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Manchester hero hounds recognised with ‘animal OBE’

Two dogs from Greater Manchester Fire and Service will be awarded the animal equivalent of the OBE by leading vet charity PDSA, for their years of outstanding devotion and service to society.

Yellow Labradors Echo (14) and Cracker (13) will receive the PDSA Order of Merit at a ceremony in October.

Their handler Mike Dewar was joined by Echo and PDSA principal vet, John Faulkner, to announce the forthcoming awards.

Faulkner said: “We are honoured to recognise Echo and Cracker’s devotion to duty with the PDSA Order of Merit – they are very deserving recipients. Throughout their lengthy careers they have given valuable service to both Greater Manchester and the wider world with their skill and dedication.”

Echo’s story

Echo served with Greater Manchester Fire and Rescue Service as a Search and Rescue dog from 2004 to 2013. During his tenure, he was deployed as part of the UK Fire Service Overseas Response Team, to assist in the aftermath of an earthquake in Haiti, which completely devastated large parts of the country in January 2010. The capital, Port-au-Prince, was buried under tonnes of collapsed buildings and structures.

Accompanied by a UN Police convoy, Echo’s skills were deployed to help speed up the search process. He conducted 46 separate searches over a two week period. Due to the magnitude of the quake, everyone that Echo found had already died.

Dewar said: “I can honestly say that Haiti was hell on earth. The city’s infrastructure had been decimated. There were no hospitals – survivors were relying solely on aid from outside the country to help them. For Echo, the smell of death surrounded him. As a puppy, he was taught to search for the living, but as the situation was so bleak and desperate, his searches for survivors were fruitless.

“He helped us find victims buried deep within collapsed buildings – libraries and shopping centres. I will always remember his whining as he struggled to fathom why he was surrounded by that one scent – a scent that he had been taught to ignore, but under those circumstances, that was impossible.

“Echo and I shared a tent and I think we were both glad of each other to cuddle up to after each of those gruelling days. Those sights will stay with me forever and I will always be grateful to Echo for the strength and determination he showed while we were deployed.”

Despite the challenging conditions, Echo worked without hesitation for almost two weeks before he and Mike returned home to the UK.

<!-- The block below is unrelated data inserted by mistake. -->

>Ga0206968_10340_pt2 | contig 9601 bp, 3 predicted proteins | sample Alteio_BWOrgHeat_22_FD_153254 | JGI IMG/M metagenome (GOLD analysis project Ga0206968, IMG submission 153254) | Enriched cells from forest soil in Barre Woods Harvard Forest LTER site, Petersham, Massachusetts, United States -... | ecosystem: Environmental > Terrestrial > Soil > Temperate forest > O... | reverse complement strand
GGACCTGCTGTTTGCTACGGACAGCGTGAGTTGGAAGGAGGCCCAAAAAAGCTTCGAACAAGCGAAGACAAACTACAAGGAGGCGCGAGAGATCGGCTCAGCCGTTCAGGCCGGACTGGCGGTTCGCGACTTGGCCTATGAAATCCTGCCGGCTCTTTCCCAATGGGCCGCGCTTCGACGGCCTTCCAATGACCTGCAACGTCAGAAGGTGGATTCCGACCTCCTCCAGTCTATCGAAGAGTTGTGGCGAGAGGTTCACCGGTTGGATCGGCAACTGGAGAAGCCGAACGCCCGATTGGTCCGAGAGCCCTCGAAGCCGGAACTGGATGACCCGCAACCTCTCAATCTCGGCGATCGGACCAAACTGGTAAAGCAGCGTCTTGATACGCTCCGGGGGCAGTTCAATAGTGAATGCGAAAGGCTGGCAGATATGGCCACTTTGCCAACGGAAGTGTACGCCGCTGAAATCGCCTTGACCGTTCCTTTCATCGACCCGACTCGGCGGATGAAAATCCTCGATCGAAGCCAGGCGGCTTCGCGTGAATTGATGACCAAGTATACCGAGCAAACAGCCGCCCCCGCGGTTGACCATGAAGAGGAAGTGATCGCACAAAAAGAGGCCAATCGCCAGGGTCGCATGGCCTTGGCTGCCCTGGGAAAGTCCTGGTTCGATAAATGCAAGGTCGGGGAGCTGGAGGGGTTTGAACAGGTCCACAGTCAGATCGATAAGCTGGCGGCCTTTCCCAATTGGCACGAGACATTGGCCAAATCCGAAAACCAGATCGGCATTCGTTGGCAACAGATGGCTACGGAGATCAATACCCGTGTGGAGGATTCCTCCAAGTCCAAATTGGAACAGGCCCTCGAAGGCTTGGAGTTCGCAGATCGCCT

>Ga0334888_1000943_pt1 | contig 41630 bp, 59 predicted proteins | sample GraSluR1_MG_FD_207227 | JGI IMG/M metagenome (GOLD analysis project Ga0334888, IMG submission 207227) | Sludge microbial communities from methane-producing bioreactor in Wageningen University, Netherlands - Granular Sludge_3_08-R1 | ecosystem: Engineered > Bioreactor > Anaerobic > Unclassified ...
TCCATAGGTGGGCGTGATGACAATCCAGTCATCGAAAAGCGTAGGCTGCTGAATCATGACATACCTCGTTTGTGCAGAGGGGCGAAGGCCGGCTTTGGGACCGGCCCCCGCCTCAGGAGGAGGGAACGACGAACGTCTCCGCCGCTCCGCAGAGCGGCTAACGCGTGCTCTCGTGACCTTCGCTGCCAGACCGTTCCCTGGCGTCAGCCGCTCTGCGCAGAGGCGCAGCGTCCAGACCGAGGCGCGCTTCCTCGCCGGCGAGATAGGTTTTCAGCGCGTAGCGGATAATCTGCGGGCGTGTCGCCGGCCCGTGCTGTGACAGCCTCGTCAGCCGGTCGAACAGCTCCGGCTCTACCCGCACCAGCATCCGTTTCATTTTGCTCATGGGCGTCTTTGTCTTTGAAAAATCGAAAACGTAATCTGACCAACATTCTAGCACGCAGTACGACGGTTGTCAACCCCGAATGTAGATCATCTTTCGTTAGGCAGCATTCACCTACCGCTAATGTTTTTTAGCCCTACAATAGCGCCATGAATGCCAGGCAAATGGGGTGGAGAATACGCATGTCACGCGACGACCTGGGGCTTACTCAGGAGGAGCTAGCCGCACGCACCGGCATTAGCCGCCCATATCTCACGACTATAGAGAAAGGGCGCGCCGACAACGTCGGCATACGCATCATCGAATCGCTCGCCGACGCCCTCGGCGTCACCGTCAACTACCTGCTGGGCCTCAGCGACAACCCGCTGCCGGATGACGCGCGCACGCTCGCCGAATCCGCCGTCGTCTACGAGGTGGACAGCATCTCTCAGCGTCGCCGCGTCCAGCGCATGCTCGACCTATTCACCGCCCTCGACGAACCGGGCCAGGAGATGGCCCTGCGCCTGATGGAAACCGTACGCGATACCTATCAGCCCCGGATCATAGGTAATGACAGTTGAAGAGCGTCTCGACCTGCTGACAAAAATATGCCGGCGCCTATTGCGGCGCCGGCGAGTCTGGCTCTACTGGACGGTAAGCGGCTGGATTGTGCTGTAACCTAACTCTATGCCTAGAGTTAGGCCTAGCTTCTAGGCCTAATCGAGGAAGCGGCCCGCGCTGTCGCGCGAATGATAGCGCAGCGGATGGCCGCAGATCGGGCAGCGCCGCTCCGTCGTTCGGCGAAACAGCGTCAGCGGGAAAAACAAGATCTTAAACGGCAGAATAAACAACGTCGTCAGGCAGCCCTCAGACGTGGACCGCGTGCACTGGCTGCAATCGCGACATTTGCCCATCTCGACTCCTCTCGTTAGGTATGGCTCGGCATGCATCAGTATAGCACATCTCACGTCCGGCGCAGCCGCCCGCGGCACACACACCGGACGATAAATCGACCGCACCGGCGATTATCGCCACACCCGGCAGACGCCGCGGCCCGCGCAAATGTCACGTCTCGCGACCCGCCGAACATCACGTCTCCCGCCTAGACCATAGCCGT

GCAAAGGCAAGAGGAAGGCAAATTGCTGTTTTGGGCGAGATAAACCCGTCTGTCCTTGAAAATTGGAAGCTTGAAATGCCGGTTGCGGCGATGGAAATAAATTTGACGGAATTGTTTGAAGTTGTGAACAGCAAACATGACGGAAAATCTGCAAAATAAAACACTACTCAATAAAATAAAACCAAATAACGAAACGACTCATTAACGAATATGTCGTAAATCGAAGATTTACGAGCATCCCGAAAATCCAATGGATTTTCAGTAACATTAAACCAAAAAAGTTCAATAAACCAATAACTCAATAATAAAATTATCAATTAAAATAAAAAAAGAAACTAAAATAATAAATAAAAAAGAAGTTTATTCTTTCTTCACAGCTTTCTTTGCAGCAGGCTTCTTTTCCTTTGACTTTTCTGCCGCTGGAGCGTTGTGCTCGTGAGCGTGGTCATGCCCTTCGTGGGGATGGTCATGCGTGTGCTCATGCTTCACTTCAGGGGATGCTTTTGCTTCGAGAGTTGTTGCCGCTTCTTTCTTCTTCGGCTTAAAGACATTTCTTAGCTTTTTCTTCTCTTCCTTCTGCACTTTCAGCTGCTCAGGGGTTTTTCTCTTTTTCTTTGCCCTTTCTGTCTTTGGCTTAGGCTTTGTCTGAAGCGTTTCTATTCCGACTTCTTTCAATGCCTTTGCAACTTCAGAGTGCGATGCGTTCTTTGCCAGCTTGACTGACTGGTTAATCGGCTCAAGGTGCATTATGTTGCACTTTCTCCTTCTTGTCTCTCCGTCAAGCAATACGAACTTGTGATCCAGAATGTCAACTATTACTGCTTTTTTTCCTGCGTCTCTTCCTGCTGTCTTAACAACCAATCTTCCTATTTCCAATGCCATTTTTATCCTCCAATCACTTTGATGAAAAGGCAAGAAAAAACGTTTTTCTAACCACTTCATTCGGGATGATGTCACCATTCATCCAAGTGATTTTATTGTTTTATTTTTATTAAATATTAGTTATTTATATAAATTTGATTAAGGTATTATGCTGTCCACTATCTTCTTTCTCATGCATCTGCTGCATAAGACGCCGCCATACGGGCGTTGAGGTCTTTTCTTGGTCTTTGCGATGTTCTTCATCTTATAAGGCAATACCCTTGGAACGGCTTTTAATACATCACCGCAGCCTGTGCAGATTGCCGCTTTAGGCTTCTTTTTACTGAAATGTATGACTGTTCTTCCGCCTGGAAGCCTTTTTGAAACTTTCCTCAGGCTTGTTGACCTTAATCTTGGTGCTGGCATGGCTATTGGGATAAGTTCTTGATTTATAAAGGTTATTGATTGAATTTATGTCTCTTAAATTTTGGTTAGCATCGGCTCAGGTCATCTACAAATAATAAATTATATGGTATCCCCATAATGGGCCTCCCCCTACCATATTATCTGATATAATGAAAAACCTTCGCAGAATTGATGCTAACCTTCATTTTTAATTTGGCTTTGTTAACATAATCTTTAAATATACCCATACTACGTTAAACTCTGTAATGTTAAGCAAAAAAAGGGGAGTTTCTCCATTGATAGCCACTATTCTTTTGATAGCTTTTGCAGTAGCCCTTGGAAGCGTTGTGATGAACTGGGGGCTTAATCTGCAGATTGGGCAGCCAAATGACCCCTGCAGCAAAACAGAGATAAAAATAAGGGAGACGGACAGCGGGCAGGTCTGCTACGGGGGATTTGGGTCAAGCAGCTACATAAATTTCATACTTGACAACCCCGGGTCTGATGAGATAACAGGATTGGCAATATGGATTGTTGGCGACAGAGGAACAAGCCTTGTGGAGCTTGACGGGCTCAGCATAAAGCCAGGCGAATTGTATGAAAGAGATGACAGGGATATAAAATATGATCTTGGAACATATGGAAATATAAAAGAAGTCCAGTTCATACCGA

Cracker’s story

Cracker was a Fire Service Investigation Dog with Greater Manchester Fire and Rescue Service between January 2007 and February 2017. She was trained to detect 20 different types of accelerants, using her sense of smell.

During her 10-year service, Cracker helped the forensic team determine the cause of fires and secured convictions of suspected arsonists. She was involved in a number of high-profile cases, including a double murder and serious assaults. She attended over 650 incidents, resulting in over 200 years of custodial sentences for arson-related crimes.

On 12 March 2013 an explosion occurred at a large two-storey detached building on War Office Road, Rochdale. A strong smell of petrol was detected and Cracker was deployed to investigate. After an unproductive ground search, Cracker was instructed to climb what remained of the staircase, to search the upper floor. This meant negotiating a large hole in the floor, as well as making her way through fallen wooden beams and roofing materials.

Cracker tracked along the skirting board to a place outside where the bathroom had once been and gave a positive indication. As a result of her efforts, the Fire Investigation Team was able to determine that the explosion was a result of an arson attack.

On 5 March 2014 Cracker attended a ‘halfway house’ property in Ashton, Greater Manchester, where a man had been murdered and his body set on fire. Cracker, dressed in a forensic dog suit to preserve any evidence, undertook a search of the property and, as a result of her efforts, the culprit received a 30-year jail sentence.

Dewar added: “Cracker – or Lucy to her friends – was a constant source of excellent skill and drive whenever she was deployed to assist with an investigation. She was just as driven and determined on her last day as she was when she first started. An absolute class act. I am thrilled to see her recognised with the PDSA Order of Merit – it is a true honour.”

As well as attending crime scenes, Cracker also visited schools to help educate young people in fire and home safety.

Faulkner said: “Both Echo and Cracker have displayed incredible skill in their respective roles. Their stories are a true inspiration and we are all thrilled that they will be receiving the PDSA Order of Merit – known as the animal equivalent of the OBE.”

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